PURPOSE: to check the effect of speech and language therapy on a group of mouth breathers, as well proposing a minimum therapy for mouth breathing treatment. METHOD: longitudinal prospective study, casuistic on 40 mouth breather subjects who were patients from the Otorhinolaryngology Ambulatory of UNICAMP Hospital. On weeks 0, 12 and 24, we proceeded photographical documentation, clinical assessment, and protocol application in order to categorize the breathing mode, posture (lips and cheeks), strength and movement (lips, cheeks and tongue). The applied therapeutic proposal consisted of practicing and awareness on nasal breathing; maneuvers to warm and vascularize the orofacial muscles; application of points and motor zones on the face; passive maneuvers; use of distal impulse; myofunctional exercises and register of patients’ perception on their olfactive conditions and nasal obstructions. A non-parametric two proportion equality test was used, p < 0.05. RESULTS: nasal breathing function was adjusted. Increase on lip, tongue and cheek strength. Improvement on the movement: lips pouted to the right and left, snap and lip vibration. Vibration and snap of tongue. Simultaneous inflation of the cheeks, inflation of left and right cheeks alternately. The highest therapeutic gain occurred on 12 weeks. From such data it was possible to come up a protocol made up of 12 structured sessions using the strategies from this study. CONCLUSION: the study has demonstrated the effectiveness of using myofunctional rehabilitation for mouth breathers, and the highest therapeutic evolution took place during the 12th week.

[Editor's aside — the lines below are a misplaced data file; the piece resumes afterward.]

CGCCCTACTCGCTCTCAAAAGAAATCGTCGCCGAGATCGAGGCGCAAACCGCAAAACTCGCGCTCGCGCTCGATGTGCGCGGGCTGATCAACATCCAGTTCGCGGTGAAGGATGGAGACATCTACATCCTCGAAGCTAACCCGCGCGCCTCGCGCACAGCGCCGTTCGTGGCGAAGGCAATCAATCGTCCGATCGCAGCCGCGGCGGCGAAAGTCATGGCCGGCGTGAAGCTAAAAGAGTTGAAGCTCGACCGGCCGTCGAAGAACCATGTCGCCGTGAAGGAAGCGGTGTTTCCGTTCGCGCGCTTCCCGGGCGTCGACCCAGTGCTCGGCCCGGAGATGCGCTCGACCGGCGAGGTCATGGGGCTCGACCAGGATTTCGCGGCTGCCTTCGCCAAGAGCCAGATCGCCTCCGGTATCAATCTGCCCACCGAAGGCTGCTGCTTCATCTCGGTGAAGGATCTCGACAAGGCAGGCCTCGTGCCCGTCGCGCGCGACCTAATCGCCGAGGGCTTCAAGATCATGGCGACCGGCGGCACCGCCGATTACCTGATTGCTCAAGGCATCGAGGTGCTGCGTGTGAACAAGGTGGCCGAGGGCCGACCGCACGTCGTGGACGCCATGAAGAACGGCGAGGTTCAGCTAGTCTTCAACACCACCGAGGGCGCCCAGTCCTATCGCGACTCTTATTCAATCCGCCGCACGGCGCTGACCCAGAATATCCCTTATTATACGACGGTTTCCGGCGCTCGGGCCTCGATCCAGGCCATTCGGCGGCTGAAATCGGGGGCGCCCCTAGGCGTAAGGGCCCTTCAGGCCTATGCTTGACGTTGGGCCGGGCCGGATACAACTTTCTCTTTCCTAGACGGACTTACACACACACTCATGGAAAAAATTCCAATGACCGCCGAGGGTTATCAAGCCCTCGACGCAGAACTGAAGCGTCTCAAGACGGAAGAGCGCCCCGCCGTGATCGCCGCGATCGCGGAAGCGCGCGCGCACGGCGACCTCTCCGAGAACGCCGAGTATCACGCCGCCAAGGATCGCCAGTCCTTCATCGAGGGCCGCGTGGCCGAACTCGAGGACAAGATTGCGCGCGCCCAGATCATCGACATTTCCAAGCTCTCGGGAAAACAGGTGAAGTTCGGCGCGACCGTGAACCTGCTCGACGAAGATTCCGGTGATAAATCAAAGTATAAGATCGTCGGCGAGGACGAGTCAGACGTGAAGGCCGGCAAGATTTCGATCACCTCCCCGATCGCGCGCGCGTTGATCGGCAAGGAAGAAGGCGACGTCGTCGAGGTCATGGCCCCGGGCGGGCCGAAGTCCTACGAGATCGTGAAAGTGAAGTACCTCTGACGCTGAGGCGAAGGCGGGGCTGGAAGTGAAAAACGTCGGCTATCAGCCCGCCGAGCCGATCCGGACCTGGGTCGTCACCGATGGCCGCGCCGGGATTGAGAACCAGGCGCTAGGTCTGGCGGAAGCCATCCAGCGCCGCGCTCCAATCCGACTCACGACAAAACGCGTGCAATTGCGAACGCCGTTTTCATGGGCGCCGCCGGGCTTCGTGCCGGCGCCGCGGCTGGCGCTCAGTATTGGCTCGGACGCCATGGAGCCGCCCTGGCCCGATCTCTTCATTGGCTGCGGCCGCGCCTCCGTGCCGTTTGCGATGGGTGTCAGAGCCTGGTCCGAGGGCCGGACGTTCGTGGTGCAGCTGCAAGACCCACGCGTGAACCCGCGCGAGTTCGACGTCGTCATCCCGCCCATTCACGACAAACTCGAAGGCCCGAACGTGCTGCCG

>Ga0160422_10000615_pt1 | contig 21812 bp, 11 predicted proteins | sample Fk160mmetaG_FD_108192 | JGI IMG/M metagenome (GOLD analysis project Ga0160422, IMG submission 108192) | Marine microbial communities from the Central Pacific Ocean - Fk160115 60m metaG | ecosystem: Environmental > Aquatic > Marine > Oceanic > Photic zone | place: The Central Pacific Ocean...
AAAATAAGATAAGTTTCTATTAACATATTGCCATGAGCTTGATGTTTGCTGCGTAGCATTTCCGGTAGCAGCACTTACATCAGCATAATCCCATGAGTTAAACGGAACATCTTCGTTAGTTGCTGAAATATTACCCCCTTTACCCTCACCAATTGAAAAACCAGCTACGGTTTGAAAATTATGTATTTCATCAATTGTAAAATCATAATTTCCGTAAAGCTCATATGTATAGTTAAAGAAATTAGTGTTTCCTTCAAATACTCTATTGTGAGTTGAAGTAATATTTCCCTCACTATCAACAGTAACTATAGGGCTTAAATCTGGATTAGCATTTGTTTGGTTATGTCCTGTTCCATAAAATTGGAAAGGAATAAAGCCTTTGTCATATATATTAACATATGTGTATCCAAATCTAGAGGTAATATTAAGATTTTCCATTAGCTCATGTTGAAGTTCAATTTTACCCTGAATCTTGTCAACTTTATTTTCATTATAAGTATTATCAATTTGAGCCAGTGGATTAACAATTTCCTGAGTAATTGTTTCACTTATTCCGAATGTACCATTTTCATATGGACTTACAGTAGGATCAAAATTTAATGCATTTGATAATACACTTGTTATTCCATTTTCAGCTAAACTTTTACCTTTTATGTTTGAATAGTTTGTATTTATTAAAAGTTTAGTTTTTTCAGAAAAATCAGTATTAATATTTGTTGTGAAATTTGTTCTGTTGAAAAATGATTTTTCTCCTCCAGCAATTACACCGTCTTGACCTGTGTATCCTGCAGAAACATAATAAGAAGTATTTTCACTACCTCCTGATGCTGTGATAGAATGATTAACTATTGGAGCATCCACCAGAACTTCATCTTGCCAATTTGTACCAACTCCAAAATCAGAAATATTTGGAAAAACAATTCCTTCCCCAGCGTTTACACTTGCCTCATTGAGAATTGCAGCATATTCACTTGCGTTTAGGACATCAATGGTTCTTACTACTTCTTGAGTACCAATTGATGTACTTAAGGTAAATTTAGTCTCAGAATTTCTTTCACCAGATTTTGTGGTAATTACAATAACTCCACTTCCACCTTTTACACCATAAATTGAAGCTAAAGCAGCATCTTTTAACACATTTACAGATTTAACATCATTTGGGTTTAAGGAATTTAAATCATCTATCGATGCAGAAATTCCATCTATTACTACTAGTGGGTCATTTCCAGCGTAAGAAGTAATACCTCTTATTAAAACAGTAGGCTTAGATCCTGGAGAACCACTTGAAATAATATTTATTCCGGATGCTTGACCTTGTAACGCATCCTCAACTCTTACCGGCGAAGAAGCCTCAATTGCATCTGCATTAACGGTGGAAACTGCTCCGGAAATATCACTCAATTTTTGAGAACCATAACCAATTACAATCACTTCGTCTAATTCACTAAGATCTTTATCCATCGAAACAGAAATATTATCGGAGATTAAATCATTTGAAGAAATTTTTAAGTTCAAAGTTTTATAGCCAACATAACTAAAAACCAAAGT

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          Most cited references 38

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          The effect of mode of breathing on craniofacial growth--revisited.